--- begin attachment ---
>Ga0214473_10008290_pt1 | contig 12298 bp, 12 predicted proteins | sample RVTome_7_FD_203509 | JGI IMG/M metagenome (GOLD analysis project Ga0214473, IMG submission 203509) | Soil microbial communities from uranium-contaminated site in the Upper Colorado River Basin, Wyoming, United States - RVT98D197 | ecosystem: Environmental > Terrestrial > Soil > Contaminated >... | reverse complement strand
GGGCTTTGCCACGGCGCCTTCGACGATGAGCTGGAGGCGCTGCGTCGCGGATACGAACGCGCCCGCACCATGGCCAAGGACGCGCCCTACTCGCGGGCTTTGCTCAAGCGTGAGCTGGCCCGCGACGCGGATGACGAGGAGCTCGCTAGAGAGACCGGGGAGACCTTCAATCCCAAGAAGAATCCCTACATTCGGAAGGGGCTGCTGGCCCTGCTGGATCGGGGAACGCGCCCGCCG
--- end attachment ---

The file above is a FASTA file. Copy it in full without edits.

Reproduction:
>Ga0214473_10008290_pt1 | contig 12298 bp, 12 predicted proteins | sample RVTome_7_FD_203509 | JGI IMG/M metagenome (GOLD analysis project Ga0214473, IMG submission 203509) | Soil microbial communities from uranium-contaminated site in the Upper Colorado River Basin, Wyoming, United States - RVT98D197 | ecosystem: Environmental > Terrestrial > Soil > Contaminated >... | reverse complement strand
GGGCTTTGCCACGGCGCCTTCGACGATGAGCTGGAGGCGCTGCGTCGCGGATACGAACGCGCCCGCACCATGGCCAAGGACGCGCCCTACTCGCGGGCTTTGCTCAAGCGTGAGCTGGCCCGCGACGCGGATGACGAGGAGCTCGCTAGAGAGACCGGGGAGACCTTCAATCCCAAGAAGAATCCCTACATTCGGAAGGGGCTGCTGGCCCTGCTGGATCGGGGAACGCGCCCGCCG